Inside-the-Beltway Mock-Up Maneuvering on Three Bush-Era, NAFTA-Style Trade Pacts Distracts from Real Issue: Pacts Will Cause More U.S. Job Loss

July 7, 2011

Inside-the-Beltway Mock-Up Maneuvering on Three Bush-Era, NAFTA-Style Trade Pacts Distracts from Real Issue: Pacts Will Cause More U.S. Job Loss

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Statement of Lori Wallach, Director of Public Citizen’s Global Trade Watch

Today’s spectacle really highlighted the divide between the public – which polling shows opposes more NAFTA-style trade pacts because they kill jobs – and Washington, where Congress has engaged in weeks of inside-the-beltway political posturing over whether to kill off a program to aid workers who lose jobs to bad trade policy when passing more of these pacts.

Outside the beltway, one can only imagine what Americans are thinking as they watch this congressional kabuki dance over the fate of aid to workers who lose jobs to bad trade pacts, when their real concern is why Congress would consider passing more trade deals that will cause more American job loss.

Poll after poll shows that the vast majority of the American public – across stunningly diverse demographics – is opposed to NAFTA-style trade deals.

What’s really gotten lost in all this wrangling over Trade Adjustment Assistance (TAA), which effectively is a job burial insurance program for bad trade policies, is that the three leftover trade deals from former President George W. Bush are bad in and of themselves and will cost more American jobs.

Even an official government study finds that the Korea deal will increase our trade deficit, and we know up front that it will kill jobs and undermine our national security. The Colombia deal will eliminate any leverage the U.S. has to combat the forced displacements and murders of unionists, Afro-Colombians, human rights defenders and others – problems that have gotten worse since this deal was signed in 2007. The Panama deal will make it harder for the U.S. government to penalize tax-dodging multinational corporations. The supplemental deal on autos for Korea, the labor “Action Plan” for Colombia and the limited tax information exchange agreement for Panama do not alleviate the aforementioned problems, as Public Citizen has extensively documented. And, given extensive Democratic congressional and base group opposition to all three pacts, they have not even operated as intended to create political cover for these damaging pacts.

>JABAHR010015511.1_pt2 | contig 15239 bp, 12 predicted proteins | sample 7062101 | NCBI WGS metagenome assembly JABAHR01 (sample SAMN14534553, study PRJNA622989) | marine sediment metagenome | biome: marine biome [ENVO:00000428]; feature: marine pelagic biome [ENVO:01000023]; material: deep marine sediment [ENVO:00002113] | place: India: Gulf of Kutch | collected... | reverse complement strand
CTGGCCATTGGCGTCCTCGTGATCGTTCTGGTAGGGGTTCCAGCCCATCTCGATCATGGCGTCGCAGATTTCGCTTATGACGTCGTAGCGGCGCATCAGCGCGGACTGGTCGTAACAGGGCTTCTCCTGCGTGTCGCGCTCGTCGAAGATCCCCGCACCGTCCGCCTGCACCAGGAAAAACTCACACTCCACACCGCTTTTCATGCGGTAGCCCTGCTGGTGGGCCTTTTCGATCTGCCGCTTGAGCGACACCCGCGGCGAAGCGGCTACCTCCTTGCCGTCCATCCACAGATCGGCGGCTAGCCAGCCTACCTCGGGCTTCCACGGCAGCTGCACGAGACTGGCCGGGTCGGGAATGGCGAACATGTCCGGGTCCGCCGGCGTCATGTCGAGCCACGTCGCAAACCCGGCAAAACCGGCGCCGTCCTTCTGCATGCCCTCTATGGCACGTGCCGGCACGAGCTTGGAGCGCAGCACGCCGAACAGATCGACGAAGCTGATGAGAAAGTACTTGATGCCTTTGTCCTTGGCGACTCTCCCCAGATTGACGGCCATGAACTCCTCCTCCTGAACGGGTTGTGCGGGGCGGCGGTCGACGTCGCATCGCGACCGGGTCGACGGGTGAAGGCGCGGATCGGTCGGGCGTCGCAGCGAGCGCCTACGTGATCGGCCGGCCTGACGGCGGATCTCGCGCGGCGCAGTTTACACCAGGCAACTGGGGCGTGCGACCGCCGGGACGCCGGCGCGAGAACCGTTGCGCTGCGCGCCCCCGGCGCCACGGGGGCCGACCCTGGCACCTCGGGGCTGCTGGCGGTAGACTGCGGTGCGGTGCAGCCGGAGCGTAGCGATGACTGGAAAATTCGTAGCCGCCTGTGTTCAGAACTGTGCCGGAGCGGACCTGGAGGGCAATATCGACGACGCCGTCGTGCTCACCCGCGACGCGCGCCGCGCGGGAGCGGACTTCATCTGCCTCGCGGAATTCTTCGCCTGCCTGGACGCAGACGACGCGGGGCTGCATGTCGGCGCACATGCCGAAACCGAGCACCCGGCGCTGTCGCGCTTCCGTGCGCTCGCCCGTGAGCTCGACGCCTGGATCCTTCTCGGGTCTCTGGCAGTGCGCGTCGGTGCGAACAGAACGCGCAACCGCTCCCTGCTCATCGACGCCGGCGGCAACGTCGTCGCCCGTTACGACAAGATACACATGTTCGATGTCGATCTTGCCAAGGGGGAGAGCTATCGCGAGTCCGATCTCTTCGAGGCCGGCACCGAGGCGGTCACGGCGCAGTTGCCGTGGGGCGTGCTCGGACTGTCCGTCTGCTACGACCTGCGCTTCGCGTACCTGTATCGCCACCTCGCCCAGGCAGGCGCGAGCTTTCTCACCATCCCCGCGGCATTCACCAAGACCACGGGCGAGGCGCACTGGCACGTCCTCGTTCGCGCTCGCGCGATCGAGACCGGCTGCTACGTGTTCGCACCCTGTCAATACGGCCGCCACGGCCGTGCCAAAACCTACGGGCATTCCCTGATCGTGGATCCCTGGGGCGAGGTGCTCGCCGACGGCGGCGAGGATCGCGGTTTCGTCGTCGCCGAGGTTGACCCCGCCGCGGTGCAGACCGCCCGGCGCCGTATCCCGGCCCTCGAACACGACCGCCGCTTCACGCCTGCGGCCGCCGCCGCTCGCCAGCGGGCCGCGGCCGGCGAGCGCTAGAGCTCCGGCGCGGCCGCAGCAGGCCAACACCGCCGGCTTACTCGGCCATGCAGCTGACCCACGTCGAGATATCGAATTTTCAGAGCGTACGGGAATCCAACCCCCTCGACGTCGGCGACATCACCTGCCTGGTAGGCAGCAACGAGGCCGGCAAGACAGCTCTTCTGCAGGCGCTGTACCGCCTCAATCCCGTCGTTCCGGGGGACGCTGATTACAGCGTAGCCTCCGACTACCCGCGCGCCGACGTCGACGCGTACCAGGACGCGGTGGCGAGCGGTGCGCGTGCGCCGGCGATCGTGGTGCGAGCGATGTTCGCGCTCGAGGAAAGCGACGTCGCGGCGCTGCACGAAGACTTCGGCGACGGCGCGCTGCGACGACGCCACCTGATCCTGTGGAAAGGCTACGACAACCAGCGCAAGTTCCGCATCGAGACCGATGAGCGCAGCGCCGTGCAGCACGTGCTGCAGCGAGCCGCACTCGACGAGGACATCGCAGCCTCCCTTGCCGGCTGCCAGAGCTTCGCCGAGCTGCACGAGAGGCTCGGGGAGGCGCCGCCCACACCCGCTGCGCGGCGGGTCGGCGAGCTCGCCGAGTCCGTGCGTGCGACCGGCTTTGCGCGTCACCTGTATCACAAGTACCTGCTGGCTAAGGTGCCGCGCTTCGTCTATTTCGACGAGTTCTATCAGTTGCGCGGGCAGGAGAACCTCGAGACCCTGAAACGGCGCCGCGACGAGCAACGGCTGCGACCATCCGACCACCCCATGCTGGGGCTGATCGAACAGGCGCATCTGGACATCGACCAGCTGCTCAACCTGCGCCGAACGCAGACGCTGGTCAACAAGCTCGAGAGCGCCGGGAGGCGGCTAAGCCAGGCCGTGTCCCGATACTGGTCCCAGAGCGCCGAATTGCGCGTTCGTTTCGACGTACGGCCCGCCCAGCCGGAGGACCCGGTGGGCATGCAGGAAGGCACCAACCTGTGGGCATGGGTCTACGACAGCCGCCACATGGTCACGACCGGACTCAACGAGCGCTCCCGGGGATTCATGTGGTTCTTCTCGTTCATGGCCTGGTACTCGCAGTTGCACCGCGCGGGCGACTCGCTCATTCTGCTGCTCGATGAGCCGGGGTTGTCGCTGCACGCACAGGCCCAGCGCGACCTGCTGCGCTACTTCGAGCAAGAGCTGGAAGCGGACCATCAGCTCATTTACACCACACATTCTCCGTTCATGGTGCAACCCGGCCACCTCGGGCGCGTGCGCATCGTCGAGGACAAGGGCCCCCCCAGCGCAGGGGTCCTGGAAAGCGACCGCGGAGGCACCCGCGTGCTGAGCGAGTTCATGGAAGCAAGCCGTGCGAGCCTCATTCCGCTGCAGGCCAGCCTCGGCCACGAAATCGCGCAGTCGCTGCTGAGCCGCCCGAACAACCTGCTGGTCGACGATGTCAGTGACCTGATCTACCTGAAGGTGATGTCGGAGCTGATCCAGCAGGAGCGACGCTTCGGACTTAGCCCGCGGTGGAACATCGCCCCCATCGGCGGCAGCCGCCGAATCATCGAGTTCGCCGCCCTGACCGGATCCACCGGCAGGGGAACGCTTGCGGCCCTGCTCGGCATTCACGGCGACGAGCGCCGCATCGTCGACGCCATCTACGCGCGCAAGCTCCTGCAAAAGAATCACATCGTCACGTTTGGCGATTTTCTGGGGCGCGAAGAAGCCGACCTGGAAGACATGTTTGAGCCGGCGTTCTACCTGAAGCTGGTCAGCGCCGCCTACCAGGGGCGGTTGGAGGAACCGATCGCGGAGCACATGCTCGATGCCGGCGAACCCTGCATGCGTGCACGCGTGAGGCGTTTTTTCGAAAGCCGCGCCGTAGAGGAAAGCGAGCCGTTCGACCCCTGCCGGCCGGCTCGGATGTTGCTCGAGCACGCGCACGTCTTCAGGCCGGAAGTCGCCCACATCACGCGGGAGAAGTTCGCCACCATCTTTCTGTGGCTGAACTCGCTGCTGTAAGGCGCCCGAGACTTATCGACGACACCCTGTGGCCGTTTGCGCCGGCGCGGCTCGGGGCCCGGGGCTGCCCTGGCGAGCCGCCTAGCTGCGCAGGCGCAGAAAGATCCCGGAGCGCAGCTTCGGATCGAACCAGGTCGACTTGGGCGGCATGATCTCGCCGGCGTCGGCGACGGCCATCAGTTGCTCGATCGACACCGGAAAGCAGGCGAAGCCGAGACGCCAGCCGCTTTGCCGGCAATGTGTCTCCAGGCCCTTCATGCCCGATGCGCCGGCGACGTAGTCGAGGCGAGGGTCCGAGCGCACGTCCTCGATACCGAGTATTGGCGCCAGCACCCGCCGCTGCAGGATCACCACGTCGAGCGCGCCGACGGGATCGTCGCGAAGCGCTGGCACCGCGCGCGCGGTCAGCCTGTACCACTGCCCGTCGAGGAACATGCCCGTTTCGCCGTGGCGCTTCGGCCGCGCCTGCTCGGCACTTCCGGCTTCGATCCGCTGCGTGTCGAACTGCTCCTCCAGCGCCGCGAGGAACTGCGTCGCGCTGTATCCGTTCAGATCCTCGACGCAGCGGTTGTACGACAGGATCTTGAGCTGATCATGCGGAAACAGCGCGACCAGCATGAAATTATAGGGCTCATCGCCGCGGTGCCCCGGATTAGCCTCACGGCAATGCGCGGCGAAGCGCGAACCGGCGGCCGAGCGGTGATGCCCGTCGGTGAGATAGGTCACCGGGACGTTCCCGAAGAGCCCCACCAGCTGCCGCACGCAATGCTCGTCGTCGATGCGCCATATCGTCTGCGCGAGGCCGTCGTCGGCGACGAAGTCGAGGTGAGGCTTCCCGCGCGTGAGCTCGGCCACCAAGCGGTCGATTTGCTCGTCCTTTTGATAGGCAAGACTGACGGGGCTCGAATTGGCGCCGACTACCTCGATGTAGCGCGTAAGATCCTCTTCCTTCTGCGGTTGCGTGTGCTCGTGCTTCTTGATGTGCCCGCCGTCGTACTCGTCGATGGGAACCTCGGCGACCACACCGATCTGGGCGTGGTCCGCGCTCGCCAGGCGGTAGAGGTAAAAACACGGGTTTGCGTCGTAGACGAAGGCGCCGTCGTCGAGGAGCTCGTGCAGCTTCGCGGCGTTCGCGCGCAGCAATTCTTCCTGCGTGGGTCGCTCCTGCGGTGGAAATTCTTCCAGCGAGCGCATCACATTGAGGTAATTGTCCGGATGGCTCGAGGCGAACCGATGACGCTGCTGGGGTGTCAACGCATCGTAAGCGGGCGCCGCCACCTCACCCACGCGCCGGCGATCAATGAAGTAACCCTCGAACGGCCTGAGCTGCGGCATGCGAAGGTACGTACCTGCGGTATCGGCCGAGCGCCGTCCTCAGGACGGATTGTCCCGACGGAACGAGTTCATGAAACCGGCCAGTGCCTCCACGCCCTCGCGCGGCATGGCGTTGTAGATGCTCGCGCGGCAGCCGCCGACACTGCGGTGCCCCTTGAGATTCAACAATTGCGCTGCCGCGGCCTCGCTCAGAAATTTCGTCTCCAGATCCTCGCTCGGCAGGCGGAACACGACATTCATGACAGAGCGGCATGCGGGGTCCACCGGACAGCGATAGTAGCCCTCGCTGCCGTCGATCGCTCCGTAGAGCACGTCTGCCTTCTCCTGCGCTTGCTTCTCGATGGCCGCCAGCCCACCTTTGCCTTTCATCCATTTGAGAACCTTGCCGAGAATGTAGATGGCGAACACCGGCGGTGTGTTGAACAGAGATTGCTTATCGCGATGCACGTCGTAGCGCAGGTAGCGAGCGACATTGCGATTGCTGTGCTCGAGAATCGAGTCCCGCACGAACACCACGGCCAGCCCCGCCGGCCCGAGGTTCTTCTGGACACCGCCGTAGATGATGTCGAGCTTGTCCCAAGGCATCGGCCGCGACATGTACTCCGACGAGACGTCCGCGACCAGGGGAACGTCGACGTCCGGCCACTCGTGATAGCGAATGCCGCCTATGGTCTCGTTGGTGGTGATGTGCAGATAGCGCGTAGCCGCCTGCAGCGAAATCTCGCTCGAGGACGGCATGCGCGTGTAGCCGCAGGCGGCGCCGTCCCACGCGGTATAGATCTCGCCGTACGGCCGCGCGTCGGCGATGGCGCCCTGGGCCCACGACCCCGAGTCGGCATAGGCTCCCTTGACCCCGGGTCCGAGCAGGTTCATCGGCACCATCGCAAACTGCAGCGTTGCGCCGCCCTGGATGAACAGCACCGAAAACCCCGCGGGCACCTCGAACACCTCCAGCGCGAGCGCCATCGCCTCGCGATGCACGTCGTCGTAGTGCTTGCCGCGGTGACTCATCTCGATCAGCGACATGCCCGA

Moreover, the fact remains that all three deals have the same damaging provisions we all remember from NAFTA: limits on financial services regulation, foreign investor privileges that promote offshoring, weak labor standards, limits on imported food safety and inspection, and the ridiculous private investor-state enforcement system that empowers multinational corporations to go around our domestic courts and directly challenge our state and federal laws before foreign tribunals and demand compensation from our tax dollars for claimed violations of the trade deal.

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